Meshia’s Hope – May 2013

By Meshia A., DPC Patient Ambassador and Guest Blogger

Meshia Blog Cover

Hello DPC Family! I hope this message finds you all well.

Although temperatures are getting warmer I can think of one place that always seems to be a bit chilly. If you have ever been on hemodialysis then you know exactly what I mean. Yes, I am talking about the dialysis center.

There are many reasons why chronic kidney disease patients may feel cold after dialysis. It could be sitting under the air vent for hours, not enough clothing or one’s physical or medical condition.

At times the cold temperatures inside a dialysis center can be a stark contrast to the warmer weather outside. When I first started hemodialysis, I used to dress according to the warm weather. I soon found out that this was not going to work for me, as I always stayed cold. So my new best friend became a lovely blanket one of my friends made for me.

Meshia Blog Quilts

My experience is part of what led me to look into getting quilts donated to dialysis patients. My organization Meshia’s Hope, recently received a donation of quilts made by local quilters to be given to dialysis patients. I had the opportunity to volunteer with several quilters to learn the process of making a quilt. This community quilt day was full of love and dedication and it was amazing to see so many people willing to help others. I owe a special thanks to Greenwich Presbyterian Church for their generosity and personally delivering the quilts to me.

I had the pleasure of donating quilts to my old dialysis center, Renal Care Partners in Woodbridge VA. What better way to help a new or existing patient by keeping them comfortable during their treatment? I spoke to the director of the center and she was thrilled to accept the donation. When you are a kidney patient and are able to give back to the kidney community, it feels amazing. It was an added plus to surprise the people who took care of me while on dialysis.

There have been so many people that I have met along my journey who took the time to encourage me, cook for me, take me to dialysis when I couldn’t drive, and showed me a lot of love. I look forward to visiting other dialysis centers in the future. I’m hoping my future visits will include educational opportunities for patients to play a more collaborative role in their care.

Thank you for taking the time to read my blog.

Comments

  1. Hello! My name is Robin and I just celebrated a one year anniversary as a dialysis patient. I had the same experience, and I had asked for a spare blanket but was told there were none, and I lied there and shivered for hours, and I learned how to layer. I got a sewing group involved, and some blankets were made for my center. At first, they said they couldn’t accept used blankets because of infectious disease control rules. So, I hooked up with (pardon the pun) a group that crocheted blankets (we had quilts coming), and then, while I was training for home hemo, I received a voice message from the administrator of the clinic advising me to pick up the blankets we had donated or they would be sent to goodwill. This was at the NW Kidney Center in Washington State. She said they did not have the patient funds to dry clean the blankets, even though they were hand made. I am very heartbroken about this and not sure how to proceed, but plan to pursue it more, as the people who made them with love and the patients both deserve them to be used for dialsis patients. The aim was for each patient to keep their donated blanket. I still have the blankets and am open to suggestions. I am glad your center is open to making patients more comfortable during treatment. Thanks for your wonderful story and stay warm!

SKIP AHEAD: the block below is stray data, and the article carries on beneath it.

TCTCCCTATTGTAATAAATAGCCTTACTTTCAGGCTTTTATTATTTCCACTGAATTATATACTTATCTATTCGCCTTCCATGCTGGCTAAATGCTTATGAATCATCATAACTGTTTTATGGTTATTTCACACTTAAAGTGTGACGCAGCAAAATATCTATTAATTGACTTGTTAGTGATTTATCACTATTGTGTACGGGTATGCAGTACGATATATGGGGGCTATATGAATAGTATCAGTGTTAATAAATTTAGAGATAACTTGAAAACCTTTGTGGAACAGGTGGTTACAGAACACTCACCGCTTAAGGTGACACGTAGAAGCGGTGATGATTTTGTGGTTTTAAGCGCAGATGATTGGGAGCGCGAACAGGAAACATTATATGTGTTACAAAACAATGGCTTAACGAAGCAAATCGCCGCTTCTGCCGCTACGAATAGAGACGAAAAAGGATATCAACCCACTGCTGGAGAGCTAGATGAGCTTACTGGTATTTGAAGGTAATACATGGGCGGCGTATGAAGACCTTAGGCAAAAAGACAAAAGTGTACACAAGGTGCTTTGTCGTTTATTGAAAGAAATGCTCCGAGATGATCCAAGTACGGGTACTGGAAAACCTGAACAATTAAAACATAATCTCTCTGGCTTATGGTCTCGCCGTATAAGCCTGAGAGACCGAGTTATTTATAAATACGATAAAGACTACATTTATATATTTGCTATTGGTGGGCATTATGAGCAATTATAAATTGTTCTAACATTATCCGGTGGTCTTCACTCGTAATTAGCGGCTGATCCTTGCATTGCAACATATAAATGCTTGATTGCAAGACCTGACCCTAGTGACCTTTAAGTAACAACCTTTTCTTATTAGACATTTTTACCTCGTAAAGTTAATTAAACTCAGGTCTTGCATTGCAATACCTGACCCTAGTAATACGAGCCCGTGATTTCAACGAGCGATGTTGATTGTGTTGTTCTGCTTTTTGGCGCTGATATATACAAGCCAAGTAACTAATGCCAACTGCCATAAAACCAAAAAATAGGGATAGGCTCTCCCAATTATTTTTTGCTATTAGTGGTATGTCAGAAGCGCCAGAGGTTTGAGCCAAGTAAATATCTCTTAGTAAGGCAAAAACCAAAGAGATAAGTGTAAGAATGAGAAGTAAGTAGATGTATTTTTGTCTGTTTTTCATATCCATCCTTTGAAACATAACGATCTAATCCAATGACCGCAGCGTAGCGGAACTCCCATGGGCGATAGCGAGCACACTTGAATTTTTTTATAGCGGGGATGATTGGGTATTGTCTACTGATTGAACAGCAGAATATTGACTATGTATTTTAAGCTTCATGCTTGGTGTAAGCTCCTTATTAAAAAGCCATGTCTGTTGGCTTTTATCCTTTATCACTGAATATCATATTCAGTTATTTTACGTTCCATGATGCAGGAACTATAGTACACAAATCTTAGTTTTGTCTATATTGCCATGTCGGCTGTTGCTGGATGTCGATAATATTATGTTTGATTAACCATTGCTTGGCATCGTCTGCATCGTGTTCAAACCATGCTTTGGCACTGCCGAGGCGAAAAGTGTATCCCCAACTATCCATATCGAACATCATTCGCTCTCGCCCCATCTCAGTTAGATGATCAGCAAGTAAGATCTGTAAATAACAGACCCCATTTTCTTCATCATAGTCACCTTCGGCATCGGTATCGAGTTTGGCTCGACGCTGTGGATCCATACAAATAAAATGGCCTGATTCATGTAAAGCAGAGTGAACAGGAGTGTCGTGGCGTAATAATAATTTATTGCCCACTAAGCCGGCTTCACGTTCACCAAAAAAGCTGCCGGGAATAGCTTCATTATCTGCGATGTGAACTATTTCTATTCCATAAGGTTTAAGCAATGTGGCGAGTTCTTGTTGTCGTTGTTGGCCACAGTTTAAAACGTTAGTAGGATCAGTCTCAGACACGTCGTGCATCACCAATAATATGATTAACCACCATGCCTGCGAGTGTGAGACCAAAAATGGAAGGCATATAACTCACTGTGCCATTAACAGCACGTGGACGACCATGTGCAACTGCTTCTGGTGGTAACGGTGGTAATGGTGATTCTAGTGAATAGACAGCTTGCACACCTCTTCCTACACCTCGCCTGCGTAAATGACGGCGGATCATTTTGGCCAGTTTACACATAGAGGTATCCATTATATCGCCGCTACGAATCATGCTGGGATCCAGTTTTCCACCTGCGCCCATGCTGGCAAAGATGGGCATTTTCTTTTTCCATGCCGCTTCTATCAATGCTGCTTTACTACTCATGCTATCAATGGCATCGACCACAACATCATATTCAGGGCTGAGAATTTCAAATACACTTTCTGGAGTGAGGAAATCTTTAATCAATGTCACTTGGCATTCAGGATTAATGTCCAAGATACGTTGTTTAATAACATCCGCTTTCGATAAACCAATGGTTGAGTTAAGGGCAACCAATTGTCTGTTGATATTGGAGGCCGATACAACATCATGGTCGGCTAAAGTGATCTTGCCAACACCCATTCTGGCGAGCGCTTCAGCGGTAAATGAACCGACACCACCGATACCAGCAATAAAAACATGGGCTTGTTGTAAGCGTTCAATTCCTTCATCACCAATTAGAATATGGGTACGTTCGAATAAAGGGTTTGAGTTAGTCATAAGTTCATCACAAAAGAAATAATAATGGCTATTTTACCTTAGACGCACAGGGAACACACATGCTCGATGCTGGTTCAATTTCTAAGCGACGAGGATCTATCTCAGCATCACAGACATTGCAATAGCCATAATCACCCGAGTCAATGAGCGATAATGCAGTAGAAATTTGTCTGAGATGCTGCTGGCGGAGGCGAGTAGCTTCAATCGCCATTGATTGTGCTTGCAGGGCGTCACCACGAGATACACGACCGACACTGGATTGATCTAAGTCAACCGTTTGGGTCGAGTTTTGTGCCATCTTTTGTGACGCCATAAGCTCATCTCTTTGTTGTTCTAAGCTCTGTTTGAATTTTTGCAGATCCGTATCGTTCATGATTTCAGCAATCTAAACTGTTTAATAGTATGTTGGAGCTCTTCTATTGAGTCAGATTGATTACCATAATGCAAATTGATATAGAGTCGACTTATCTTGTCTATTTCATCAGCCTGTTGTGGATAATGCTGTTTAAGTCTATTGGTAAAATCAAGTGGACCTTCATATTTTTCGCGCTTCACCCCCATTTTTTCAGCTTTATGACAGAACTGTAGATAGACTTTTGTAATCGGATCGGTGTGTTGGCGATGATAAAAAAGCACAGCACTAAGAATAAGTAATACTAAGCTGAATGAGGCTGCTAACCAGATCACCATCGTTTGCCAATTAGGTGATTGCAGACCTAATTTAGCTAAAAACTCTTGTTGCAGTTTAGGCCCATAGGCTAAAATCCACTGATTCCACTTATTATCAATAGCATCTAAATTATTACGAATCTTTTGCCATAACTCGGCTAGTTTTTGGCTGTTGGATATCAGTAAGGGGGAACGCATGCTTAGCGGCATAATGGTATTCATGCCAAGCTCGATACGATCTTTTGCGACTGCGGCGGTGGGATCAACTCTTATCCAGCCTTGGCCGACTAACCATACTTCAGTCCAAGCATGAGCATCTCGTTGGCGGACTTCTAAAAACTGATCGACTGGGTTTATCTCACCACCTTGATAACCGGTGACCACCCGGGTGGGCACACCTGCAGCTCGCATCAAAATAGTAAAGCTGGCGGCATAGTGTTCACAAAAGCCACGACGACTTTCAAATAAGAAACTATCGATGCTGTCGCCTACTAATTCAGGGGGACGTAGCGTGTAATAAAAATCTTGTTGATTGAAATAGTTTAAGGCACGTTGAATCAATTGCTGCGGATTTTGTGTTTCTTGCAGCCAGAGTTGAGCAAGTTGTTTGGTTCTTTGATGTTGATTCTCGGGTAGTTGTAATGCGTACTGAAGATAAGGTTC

• Hello Robin congrats on your 1 year anniversary! I consider ALL of my kidney family extra-ordinary people! I am glad to hear about your compassion and willingness to help fellow patients. I am sorry to hear about your challenges. I do know that the quilts that were donated to me were washed after being made as that is part of the process with the church I work with. I know their is a need for blankets for dialysis patients. Don’t give up trying. I have learned to use my “no’s” as opportunities. When you get your “yes” please let me know. I believe that when you put your heart into something the right door will open at the right time. Thank you for your comment and taking the time to read my blog. Good luck!

  2. Meshia, that was such a nice blog entry to read! Love the idea about the quilts for patients. You have such a good heart and you have the joy in your heart to share. It’s a wonderful combination. Regarding the quilt/blanket issue, couldn’t patients be given a quilt and just bring it with them for their treatment and take it home for washing? We were allowed to do that when I was on dialysis, but maybe things have changed.
    Wishing you much success with your blog and future projects!
    All the Best, Myra

    • Hi Myra! Good to hear from you. I was thinking the same thing too. Robin, do you know if any of your area centers would allow for patients who want a blanket to be personally responsible for washing them? I would love to see all of her good works be put to good use.
      Thanks again Myra 🙂

  3. Robin F says:

    Thanks so much Meshia and you are so right. I do plan to keep on trying until they find a happy home in the lap of a dialysis patient. It’s amazing how welcoming a warm blanket can be in the middle of dialysis.One small kind act, one big huge reward. Keep up the great work!

  4. Good attitude Robin! You also keep up the great work. My like-minded kidney patients help to inspire me 🙂

  5. hey there, i liked you blog, it is kinda good. keep up the work. rastreadores bbom rastreadores bbom rastreadores bbom rastreadores bbom rastreadores bbom

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